Chinese Christian Scholar: The Outbreak of Russian-Ukrainian War Calls for Deep Reflection on Russian Orthodox Culture, Thought

The national flag of Ukraine
The national flag of Ukraine (photo:
By Jiang YuanlaiJune 10th, 2022

The outbreak of the Russian-Ukrainian war since February 24 shocked the whole world including the Chinese people, generating many concerns, discussions, and controversies in Christian circles.

In early April, a Christian scholar of folk culture put his deep thoughts in his new book Christ and Culture on important social topics such as the Russian-Ukrainian war and the pandemic. Jiang Yuanlai, a playwright and classical music connoisseur from Shanghai, believes that due to the events of the Russian invasion of Ukraine, it is necessary to re-examine Russian ideology and culture, especially for those in China, who are concerned about Russian ideology and culture and Orthodox.

In the 20th century, Jiang went to a remote village in Heilongjiang to “join the labor force” for more than three years. After graduating from college, he worked in the government and research institutes for a long time in the environmental planning of scenic nature reserves and field environmental research. Jiang became a Christian in the 1980s, entered the field of folk culture and Christian culture in the early 1990s, and started writing in the late 1990s. He is regarded as one of the most important Christian playwrights in mainland China and is called “Floor Playwright" because he was living in a tiny room during his playwriting

The scholar bluntly says, “From now on, any contemporary theology and ideological culture of the Orthodox Church and of the broader Christianity without a thorough repentance, reflection and criticism of the brutally desperate situation of the Russia-Ukraine War will have no legitimacy!”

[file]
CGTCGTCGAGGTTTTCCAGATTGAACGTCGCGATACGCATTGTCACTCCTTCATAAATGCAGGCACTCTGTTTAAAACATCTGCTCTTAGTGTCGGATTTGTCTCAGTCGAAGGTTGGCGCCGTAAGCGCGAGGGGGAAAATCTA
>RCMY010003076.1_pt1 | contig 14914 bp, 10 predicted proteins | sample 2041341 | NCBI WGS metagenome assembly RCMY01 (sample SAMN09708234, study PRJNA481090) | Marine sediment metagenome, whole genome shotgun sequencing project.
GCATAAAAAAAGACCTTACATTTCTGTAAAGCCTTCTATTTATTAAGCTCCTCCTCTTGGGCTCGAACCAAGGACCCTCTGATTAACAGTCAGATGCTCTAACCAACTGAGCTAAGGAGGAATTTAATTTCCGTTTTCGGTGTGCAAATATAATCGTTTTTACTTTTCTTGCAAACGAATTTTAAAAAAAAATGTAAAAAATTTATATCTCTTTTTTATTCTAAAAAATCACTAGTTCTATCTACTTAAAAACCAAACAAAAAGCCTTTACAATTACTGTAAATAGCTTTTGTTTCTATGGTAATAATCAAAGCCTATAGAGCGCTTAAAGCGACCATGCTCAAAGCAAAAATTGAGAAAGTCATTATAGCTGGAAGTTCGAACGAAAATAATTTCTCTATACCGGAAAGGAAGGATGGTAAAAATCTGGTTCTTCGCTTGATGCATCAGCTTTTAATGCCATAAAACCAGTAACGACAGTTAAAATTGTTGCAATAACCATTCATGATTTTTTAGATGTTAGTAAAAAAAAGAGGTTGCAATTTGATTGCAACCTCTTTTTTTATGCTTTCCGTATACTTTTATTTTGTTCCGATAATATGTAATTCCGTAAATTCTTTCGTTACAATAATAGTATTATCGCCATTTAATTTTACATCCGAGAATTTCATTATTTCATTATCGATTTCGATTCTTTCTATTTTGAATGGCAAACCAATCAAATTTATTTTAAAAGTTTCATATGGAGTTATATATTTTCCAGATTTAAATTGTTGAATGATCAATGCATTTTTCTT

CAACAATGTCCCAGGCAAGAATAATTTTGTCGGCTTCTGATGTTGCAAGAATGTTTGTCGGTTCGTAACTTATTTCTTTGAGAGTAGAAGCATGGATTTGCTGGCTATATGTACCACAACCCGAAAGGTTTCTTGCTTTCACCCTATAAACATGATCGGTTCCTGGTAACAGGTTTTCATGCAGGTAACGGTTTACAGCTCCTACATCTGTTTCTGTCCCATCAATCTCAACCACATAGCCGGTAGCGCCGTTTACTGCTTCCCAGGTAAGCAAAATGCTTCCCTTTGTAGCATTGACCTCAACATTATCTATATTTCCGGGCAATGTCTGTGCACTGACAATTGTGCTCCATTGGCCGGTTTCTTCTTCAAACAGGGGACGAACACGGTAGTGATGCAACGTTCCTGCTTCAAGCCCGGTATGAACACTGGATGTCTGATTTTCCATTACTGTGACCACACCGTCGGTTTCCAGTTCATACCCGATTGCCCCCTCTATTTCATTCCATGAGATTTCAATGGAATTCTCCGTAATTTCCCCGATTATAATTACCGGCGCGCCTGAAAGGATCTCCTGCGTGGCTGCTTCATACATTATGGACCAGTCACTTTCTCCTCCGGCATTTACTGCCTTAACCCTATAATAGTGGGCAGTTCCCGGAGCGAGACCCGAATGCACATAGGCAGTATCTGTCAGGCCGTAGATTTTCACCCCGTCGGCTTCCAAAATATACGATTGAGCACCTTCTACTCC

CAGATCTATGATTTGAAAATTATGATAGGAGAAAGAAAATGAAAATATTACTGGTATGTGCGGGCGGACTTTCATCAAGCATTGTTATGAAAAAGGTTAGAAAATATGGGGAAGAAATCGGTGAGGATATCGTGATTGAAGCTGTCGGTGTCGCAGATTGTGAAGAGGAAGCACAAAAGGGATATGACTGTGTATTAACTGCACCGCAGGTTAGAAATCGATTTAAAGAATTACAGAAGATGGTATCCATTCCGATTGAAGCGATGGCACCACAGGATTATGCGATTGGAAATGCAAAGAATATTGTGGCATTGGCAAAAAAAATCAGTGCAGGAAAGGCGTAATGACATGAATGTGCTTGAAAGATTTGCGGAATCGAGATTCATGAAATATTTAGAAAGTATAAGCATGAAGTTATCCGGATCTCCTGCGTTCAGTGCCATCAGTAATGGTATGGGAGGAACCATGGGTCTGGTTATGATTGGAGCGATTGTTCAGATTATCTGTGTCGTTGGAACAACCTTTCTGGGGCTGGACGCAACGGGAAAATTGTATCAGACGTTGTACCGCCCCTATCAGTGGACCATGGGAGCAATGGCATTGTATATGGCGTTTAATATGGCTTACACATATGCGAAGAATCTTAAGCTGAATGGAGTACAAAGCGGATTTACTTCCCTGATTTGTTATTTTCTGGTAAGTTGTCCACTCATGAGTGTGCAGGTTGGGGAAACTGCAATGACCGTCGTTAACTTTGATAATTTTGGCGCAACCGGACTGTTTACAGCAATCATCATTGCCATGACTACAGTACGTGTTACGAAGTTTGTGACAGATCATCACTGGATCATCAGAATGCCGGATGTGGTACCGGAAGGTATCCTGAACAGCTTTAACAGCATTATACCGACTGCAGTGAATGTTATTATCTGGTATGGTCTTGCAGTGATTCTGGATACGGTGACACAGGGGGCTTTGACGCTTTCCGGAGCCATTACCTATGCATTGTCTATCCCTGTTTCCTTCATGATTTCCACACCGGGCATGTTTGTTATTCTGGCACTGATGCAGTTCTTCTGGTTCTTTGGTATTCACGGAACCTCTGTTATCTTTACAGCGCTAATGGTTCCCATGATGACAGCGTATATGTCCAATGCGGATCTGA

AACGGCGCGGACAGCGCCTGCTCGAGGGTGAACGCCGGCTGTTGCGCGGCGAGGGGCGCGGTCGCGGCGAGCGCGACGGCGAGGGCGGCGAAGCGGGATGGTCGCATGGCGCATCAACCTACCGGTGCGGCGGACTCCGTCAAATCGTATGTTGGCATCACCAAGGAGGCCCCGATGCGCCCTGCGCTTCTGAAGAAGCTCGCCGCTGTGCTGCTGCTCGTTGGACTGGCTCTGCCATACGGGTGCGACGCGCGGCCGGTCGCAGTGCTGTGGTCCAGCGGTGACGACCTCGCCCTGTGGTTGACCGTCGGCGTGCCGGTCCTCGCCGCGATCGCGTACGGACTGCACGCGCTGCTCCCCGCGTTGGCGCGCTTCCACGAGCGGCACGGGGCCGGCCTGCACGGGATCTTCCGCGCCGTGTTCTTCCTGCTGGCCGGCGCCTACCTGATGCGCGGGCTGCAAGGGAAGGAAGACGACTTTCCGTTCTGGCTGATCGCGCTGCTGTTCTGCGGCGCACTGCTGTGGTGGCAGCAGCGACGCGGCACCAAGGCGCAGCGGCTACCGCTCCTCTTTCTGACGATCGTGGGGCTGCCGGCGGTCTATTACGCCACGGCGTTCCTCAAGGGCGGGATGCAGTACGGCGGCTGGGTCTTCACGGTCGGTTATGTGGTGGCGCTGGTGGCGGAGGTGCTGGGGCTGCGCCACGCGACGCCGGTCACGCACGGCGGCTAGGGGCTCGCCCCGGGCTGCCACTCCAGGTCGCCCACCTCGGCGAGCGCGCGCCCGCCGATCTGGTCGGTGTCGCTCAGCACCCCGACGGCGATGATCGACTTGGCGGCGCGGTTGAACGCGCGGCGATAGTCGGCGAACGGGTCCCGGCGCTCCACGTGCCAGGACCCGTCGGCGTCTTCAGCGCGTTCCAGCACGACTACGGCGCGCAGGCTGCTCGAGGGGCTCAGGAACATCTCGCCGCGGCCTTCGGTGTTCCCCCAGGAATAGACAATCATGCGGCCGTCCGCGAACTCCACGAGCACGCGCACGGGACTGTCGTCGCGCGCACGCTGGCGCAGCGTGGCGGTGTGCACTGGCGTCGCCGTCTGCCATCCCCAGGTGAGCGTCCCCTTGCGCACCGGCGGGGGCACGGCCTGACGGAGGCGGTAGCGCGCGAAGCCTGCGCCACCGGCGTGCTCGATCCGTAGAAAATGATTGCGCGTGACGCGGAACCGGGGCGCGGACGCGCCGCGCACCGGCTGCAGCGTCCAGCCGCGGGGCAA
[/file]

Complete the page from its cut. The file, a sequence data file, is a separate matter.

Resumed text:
This article is the sixth postscript that he will publish in Hong Kong, which is added to his 500,000-word monograph Christ and Culture based on the recordings of lectures given in theological colleges in various places for twenty-one years, titled “As the ‘Great Religious Judge’ Rages War - Rethinking Russian Ideology and Culture”.

Jiang explains the reason why this article is added to his book, “There are young church workers that suggest: in view of the fact that more and more Chinese Christians have adopted Russian Orthodox ideology and culture in recent years, the outbreak of the Russian-Ukrainian war has caused great confusion to everyone, and the war is still raging. The article is absolutely necessary, but there is a lack of domestic Christians who deeply reflect on this important event and the relationship between Russian Orthodox ideology and culture. So, I hope I will publish this article on an official WeChat account first. After a week’s deliberation, I decided to adopt the suggestions made by church workers hoping it can promote the exploration of such an important issue as mentioned in the introduction of this article.”

Unfortunately, however, this article was deleted less than one day after it was posted on WeChat, China's largest social media platform.